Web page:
Foreign Portfolio Investors (FPIs) are softening their cautious stance on the Indian equities market, becoming net buyers in the last two sessions, since Finance Minister Nirmala Sitharaman on Friday announced a cut in corporate tax rate. This comes after three months of aggressive selling by FPIs in the Indian equities market.
On Monday, FPIs invested Rs 11,058 crore and withdrew Rs 8,373 crore, a net buy of Rs 2,684 crore, outpacing domestic institutional investors (DIIs), which were net buyers to the tune of Rs 291 crore only.
FPIs had invested Rs 17,032 crore on Friday and withdrew Rs 16,996 crore, a net buy of Rs 36 crore. "The series of measures the government has taken gives a lot of confidence to investors. The second leg of the rally for markets will come when FPIs start tilting towards India," says G Chokkalingam, founder and MD, Equinomics Research and Advisory.
The market is already 8 per cent in the last few days, when FPIs almost missed the bus. "They may be waiting on the sidelines and will come back. The removal of surcharge and the government's intent to compromise on fiscal deficit over growth is a positive for investors," he added.
Since the budget announcement in July, FPIs had maintained a cautious stance on the Indian equities market, until Friday's record rally, which witnessed the biggest intraday gain ever.
"They (FPIs) are global funds allocating money to India as part of their emerging market portfolio. India, like other emerging markets, is considered riskier than developed markets and FPIs have to take a call whether it is worth taking higher risk at this point of time. That is why they have been careful," says UR Bhat, Fund Manager, Dalton Capital Advisors.
On Friday, domestic institutional investors (DIIs) were net buyers to the tune of Rs 3,001 crore. Trade tensions between the US and China besides Iran have led to a FPIs having a cautious stance towards India. "They would want to conserve capital when uncertainty is rising on trade and oil front," he added.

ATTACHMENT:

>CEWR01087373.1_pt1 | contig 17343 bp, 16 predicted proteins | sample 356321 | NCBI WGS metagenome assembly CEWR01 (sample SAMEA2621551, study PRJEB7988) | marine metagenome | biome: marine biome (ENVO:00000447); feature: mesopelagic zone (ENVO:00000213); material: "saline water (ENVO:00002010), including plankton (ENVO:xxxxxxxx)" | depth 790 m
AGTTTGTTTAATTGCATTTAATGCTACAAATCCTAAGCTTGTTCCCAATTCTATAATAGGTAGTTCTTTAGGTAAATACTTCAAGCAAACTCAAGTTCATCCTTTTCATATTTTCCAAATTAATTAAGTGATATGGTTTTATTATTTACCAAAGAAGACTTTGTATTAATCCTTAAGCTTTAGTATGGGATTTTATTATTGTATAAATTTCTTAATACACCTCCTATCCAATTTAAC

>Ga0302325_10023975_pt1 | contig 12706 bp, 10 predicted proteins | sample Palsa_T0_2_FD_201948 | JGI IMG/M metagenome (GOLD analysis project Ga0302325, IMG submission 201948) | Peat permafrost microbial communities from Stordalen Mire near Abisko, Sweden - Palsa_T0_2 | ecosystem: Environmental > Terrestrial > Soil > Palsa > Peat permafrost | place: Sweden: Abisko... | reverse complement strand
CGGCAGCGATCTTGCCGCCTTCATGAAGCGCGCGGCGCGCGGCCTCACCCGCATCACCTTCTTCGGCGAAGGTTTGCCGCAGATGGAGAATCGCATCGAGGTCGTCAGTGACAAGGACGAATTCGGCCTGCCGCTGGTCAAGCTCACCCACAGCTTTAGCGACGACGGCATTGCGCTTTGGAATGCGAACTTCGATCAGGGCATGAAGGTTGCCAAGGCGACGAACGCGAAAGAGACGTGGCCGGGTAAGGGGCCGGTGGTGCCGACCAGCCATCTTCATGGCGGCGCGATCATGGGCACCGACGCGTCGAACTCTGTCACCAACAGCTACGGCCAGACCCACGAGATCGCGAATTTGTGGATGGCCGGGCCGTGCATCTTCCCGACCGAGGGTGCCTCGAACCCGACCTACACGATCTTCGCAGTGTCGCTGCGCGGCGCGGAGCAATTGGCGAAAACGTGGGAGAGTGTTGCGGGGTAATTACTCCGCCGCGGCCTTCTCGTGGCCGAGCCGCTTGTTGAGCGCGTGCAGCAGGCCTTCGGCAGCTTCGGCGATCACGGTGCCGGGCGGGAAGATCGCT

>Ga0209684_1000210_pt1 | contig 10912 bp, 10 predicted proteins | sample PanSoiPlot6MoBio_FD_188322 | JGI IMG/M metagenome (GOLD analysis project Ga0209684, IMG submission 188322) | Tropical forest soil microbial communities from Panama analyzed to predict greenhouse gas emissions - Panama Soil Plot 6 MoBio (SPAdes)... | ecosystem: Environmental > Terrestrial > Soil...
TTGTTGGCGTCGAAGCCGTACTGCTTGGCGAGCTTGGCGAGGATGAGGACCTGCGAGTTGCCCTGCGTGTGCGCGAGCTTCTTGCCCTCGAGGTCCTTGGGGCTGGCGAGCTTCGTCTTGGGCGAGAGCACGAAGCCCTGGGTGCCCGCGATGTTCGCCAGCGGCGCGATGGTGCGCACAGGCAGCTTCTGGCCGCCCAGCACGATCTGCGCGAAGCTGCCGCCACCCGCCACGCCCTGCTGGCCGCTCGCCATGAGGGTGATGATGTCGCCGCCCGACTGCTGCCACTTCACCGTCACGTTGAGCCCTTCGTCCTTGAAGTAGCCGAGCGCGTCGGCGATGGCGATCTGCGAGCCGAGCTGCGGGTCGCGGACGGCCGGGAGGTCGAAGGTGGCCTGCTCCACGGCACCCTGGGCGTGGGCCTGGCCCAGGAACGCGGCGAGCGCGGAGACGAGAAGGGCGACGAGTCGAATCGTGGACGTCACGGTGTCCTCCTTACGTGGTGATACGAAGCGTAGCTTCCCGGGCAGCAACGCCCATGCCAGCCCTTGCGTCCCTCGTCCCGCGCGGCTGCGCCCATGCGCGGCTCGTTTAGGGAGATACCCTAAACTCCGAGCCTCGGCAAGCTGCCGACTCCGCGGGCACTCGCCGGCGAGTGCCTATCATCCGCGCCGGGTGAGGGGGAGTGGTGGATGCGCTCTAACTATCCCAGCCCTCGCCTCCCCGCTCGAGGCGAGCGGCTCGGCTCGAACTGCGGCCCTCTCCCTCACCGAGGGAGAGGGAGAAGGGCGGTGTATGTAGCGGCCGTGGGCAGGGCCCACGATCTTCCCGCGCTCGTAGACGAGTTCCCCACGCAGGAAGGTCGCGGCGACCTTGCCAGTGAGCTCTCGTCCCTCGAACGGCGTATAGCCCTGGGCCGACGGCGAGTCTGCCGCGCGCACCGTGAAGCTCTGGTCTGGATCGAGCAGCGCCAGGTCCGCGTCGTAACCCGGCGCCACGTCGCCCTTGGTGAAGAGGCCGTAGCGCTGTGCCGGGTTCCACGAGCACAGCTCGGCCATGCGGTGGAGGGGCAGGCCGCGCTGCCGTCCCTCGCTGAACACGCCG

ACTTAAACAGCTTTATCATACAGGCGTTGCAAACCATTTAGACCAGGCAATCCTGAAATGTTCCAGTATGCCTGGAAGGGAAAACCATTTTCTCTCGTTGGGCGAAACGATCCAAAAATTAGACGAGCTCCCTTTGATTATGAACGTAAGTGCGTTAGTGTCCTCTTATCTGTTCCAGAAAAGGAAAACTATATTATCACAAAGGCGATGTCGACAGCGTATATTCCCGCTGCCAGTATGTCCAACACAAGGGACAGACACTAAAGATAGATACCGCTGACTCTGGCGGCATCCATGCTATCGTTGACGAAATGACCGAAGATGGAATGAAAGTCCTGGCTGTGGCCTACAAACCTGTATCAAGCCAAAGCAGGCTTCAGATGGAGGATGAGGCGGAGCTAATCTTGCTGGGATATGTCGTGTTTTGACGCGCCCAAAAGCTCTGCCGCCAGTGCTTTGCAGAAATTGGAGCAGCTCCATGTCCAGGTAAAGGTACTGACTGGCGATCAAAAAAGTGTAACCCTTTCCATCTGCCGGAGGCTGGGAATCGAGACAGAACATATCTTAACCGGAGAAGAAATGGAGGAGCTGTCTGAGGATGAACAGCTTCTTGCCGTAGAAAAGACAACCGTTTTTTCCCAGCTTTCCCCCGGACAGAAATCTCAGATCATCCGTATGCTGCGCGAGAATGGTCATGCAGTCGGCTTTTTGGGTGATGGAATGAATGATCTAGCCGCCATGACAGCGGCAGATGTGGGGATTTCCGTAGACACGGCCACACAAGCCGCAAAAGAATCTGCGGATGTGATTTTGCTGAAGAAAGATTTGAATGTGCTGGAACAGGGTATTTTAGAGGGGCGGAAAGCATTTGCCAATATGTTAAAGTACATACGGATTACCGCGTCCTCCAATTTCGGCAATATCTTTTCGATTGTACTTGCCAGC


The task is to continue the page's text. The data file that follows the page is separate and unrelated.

"FPIs are negative on the emerging markets as a whole and that is not giving them the conviction to buy in India, resulting in an outflow," says Chokkalingam.
FPIs have withdrawn nearly Rs 33,700 crore from the secondary equity market since the beginning of July 2019 till September 12, but it has been more than made up by fresh investment by DIIs, who have been net buyers to the tune of around Rs 43,800 crore in the last three months, outpacing the sell-off by during the period.
Sitharaman on Friday announced a cut in basic corporate tax rate to 22 per cent from 30 per cent while for new manufacturing companies it is down to 15 per cent from 25 per cent. The move is expected to give a fillip to earnings of companies besides creating investment demand in the next six months.
Bhat believes FPIs will jump in to the market more aggressively when valuations become more realistic as NIFTY 50 companies, which are or primary interest to FPIs, are currently overvalued. "In India, companies worth investing in continue to be very expensive and valuations are high. So even if the sentiment has improved, they are not cheap. FPIs will not rush suddenly due to change in tax rates," he adds.